Ireland opened their account on night one of the FIBA European Championships for Small Countries by winning a lively encounter over Andorra. Emmet Ryan would have settled for a damp squib of a game, he was just happy to be back courtside in person.
The second half of Malta’s win over San Marino was well under way by the time I made it to press row at the National Basketball Arena. The slight delay to the end of the 18 month wait was caused by a day job commitment that I couldn’t shift, even on my week off. No matter, the Sammarinese were lively but wholly outmatched by their opponents.
All they could deliver was entertainment and speed. A speed I hadn’t felt in a long time. There was plenty of hoops on TV and streaming services since the sport paused in March 2020, longer for some than others, but a screen can’t truly relay the ferocity of pace that hits you when watching a game close up.
20 minutes until tip and it was feeling real now. Warm ups going at a furious pace. The, mostly, young Andorra squad at the hoop near press row. Around half the Irish roster had played organised basketball the past year, in a mix of locations, while the rest were going to be getting their first real test in the next few minutes.
The Irish roster has the most bigs and the tallest single player in the tournament, Jason Killeen, but opted to go more small ball early on. The combination of CJ Fulton, Sean Flood, and Lorcan Murphy made for a speedy unit to work off the bigs of Jordan Blount and John Carroll. Mark Keen has options here to play a big heavy line-up this week but clearly he was determined to keep things quick.
In Carroll, Blount, Killeen, and Will Hanley, Keenan has four bigs who are likely to have to log serious minutes between them over the four games in six days. Behind them, there’s nobody above 6’4”. That’s still deeper up front than all the teams they are going to line out against in Dublin but the smart call is not to wear them out too early in the week.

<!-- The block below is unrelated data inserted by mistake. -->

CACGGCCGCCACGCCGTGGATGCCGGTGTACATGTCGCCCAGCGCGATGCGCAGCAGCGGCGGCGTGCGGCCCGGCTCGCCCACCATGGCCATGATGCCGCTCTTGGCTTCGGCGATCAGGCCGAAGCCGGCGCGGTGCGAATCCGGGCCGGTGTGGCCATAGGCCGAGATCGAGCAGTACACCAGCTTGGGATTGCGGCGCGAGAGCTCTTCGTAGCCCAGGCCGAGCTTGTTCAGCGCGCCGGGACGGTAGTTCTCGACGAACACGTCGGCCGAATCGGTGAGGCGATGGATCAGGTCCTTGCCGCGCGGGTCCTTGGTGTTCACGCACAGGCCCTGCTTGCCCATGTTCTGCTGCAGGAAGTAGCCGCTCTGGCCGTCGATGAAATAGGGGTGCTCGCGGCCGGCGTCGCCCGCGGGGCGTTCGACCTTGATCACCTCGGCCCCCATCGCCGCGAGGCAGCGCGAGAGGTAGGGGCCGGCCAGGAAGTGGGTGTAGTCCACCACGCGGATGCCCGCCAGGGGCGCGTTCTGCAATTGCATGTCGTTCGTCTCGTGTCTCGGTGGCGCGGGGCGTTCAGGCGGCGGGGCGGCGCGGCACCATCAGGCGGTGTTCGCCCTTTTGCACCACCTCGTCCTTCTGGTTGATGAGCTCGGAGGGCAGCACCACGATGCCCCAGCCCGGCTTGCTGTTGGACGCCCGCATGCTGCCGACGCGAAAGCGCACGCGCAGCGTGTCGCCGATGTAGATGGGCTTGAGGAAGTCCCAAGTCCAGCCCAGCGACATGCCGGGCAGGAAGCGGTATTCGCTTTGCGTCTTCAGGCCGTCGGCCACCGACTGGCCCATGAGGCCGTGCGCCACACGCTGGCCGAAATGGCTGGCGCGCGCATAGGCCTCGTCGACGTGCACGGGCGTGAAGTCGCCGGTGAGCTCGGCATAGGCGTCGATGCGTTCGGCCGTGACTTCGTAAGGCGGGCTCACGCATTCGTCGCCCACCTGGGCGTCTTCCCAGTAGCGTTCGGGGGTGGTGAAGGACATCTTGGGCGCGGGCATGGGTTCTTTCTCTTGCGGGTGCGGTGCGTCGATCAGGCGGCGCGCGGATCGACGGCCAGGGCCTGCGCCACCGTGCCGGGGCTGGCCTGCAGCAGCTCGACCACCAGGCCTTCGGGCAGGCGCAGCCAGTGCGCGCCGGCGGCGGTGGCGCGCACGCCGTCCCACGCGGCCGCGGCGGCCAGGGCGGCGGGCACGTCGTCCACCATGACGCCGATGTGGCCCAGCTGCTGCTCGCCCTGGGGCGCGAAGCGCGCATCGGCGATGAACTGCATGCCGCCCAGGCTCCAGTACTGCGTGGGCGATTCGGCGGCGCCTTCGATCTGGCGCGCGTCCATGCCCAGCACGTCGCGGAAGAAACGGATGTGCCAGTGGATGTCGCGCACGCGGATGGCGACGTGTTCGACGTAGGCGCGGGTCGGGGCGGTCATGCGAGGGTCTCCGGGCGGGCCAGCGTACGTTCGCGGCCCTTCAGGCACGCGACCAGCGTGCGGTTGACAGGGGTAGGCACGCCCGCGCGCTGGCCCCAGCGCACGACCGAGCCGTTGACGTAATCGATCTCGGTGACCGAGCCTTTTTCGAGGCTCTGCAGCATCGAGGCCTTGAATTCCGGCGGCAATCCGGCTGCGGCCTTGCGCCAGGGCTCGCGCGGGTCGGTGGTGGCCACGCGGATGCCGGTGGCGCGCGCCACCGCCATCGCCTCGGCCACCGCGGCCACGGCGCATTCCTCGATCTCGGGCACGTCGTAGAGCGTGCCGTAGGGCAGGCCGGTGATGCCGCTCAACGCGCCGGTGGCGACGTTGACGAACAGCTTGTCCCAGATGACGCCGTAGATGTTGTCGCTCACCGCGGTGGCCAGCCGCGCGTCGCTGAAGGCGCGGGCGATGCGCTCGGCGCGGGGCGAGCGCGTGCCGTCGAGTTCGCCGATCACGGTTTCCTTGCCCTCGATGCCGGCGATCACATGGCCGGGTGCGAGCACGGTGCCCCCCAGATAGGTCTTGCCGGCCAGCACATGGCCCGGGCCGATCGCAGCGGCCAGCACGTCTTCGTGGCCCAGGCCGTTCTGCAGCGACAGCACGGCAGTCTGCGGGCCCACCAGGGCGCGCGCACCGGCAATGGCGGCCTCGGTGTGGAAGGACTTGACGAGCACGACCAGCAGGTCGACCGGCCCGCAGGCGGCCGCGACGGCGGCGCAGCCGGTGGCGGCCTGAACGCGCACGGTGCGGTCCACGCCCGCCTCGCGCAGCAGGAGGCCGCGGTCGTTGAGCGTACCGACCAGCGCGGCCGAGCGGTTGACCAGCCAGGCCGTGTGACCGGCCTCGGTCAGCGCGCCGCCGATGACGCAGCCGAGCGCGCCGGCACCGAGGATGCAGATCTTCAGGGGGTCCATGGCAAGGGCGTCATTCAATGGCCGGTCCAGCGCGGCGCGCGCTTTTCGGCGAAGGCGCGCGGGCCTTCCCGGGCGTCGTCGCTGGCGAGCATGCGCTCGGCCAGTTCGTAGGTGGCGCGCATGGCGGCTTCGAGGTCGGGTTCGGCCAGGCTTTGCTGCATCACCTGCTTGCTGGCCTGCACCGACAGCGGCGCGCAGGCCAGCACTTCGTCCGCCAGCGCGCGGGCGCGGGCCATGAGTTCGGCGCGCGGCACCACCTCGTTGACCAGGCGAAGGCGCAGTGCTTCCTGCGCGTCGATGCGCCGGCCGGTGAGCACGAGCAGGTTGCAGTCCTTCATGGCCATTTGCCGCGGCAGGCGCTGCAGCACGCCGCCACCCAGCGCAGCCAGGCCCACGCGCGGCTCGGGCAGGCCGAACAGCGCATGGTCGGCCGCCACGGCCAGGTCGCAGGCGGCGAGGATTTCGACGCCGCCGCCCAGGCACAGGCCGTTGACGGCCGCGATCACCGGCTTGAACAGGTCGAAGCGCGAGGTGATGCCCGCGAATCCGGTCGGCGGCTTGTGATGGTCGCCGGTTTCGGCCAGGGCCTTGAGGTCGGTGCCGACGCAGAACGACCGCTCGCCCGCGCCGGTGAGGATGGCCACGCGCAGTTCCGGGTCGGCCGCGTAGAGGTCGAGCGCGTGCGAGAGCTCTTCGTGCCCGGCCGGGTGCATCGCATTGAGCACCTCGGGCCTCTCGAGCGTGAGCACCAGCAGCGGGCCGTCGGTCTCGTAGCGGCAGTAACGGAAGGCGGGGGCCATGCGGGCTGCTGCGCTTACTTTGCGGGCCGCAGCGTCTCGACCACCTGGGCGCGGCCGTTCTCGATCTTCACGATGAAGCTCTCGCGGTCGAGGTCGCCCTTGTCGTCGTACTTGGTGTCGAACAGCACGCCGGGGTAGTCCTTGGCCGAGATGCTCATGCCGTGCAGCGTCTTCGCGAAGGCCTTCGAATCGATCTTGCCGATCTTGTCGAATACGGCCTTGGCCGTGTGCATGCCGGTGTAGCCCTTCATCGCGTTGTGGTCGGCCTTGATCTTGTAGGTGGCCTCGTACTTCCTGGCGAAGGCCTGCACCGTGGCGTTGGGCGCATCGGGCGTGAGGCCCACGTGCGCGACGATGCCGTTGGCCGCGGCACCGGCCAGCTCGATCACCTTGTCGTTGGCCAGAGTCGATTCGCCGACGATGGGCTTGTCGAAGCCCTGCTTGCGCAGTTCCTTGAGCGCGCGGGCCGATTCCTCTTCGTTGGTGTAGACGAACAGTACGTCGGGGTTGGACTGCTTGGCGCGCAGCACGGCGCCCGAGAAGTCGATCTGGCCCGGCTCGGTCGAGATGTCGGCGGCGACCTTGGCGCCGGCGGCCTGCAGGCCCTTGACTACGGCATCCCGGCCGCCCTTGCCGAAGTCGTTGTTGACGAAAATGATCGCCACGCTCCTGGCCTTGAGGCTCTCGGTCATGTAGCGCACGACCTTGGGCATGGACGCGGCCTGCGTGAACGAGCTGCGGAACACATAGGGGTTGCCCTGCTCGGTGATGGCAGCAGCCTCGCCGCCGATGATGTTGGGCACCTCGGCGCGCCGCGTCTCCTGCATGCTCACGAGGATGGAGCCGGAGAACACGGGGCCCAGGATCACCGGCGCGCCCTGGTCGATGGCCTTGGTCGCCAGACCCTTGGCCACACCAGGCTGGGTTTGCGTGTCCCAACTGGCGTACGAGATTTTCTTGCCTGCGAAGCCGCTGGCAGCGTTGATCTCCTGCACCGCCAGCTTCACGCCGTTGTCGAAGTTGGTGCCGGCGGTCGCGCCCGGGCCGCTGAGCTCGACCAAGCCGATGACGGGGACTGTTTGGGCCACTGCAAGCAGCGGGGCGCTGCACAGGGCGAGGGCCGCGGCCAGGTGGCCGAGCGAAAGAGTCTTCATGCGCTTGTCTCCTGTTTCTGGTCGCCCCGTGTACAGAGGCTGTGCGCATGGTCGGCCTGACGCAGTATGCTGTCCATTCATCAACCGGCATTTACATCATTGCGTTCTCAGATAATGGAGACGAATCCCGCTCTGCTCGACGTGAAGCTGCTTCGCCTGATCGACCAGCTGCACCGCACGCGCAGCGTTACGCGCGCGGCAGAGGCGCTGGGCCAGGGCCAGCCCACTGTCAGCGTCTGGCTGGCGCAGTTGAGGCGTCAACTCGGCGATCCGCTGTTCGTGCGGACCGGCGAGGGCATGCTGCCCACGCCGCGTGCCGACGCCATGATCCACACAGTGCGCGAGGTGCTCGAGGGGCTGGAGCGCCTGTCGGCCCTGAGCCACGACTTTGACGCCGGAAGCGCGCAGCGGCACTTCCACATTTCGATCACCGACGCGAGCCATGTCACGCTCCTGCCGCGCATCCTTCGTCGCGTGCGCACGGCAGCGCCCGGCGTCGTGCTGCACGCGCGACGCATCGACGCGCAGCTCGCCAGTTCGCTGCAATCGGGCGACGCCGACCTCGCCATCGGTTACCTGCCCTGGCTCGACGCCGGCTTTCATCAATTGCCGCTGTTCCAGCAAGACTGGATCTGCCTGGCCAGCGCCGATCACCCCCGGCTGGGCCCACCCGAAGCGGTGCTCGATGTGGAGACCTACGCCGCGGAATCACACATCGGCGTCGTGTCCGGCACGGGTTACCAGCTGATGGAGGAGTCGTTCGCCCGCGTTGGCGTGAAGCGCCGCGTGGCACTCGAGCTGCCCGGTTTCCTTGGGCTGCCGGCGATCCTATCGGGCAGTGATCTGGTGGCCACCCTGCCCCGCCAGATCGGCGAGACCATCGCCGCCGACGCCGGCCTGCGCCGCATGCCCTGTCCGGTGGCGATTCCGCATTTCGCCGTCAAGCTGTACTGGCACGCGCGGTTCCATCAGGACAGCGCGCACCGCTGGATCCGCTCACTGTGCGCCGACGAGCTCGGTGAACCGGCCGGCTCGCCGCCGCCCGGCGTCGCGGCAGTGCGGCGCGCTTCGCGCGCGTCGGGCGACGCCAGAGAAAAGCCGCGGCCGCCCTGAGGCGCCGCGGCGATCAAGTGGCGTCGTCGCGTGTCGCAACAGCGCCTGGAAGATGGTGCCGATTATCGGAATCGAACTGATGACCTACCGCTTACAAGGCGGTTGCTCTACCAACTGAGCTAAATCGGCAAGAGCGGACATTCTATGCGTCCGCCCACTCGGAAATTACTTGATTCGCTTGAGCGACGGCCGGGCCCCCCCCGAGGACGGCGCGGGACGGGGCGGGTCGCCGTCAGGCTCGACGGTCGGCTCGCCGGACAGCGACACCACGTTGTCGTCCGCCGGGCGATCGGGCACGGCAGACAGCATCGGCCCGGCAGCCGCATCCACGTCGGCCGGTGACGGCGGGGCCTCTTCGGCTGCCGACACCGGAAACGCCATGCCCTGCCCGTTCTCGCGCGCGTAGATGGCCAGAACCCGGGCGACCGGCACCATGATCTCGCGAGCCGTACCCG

The first quarter, understandably, was fairly fast paced with Carroll feasting in the paint as he used his bulk to open things up. The younger Andorra side however could match Ireland for pace and kept it frenetic while trying to force openings.
This was fun and the subs were at an almost hockey pace with 21 of the 24 players dressed appearing in the first quarter. After 10 minutes, Ireland led 29-23.
— Basketball Ireland (@BballIrl) August 10, 2021
Oddly it wasn’t until early in the second quarter of the game that I noticed the squeaking, the definitive sound of the sport more than the bounce of the ball. It all comes back to you.
Murphy had probably his quietest bunch of scores in the last few years, including pre pandemic, as he was businesslike early but there he was, with 4 minutes left in the half. Air Lorcan took flight to put Ireland up by double digits. After 20 minutes, Ireland led 57-45.
Having seen less than 2 halves of basketball over two games, and not having seen one of the sides in the competition yet, it already felt like Sunday’s game between Ireland and Malta would be a final. That’s the odd nature of a straight league tournament. Granted, the fixtures were set in a way that would set up the most likely effective final but the balance of play from a tiny sample meant it seemed a cert already.
Ireland’s perimeter D could do with some work by then. Andorra were 9 of 18 in the first half from deep, 8 of 13 in the second quarter alone. It shouldn’t really be a shock that teams from southern Europe are going to try and rain from the outside.
The interior D was proving much more effective, with Ireland’s combination of size and speed a pain for their smaller opponents. Big man fills the paint, smaller man comes over to close off an avenue of escape, and pain for Andorra. Simple but delicious for any coach when it works.
Through three and it was a fait accompli. Ireland up 78-60 and it was going to take a real shock from Gibraltar in Wednesday’s opener against Malta to make anyone think it wasn’t all coming down to Sunday.
Blount and Carroll both hit their double double marks as Ireland staggered to the finish slightly. They were never in any danger but the drop in precision for the final 10 minutes was to be expected. This game had been hot from the off and maintaining that to the death was unlikely.
The final margin, a 96-80 win for Ireland, was comfortable but not to the point that the roster will treat this as a stroll until Sunday.
All the same, it sure was nice for the first game back in person to be a win for the boys in green.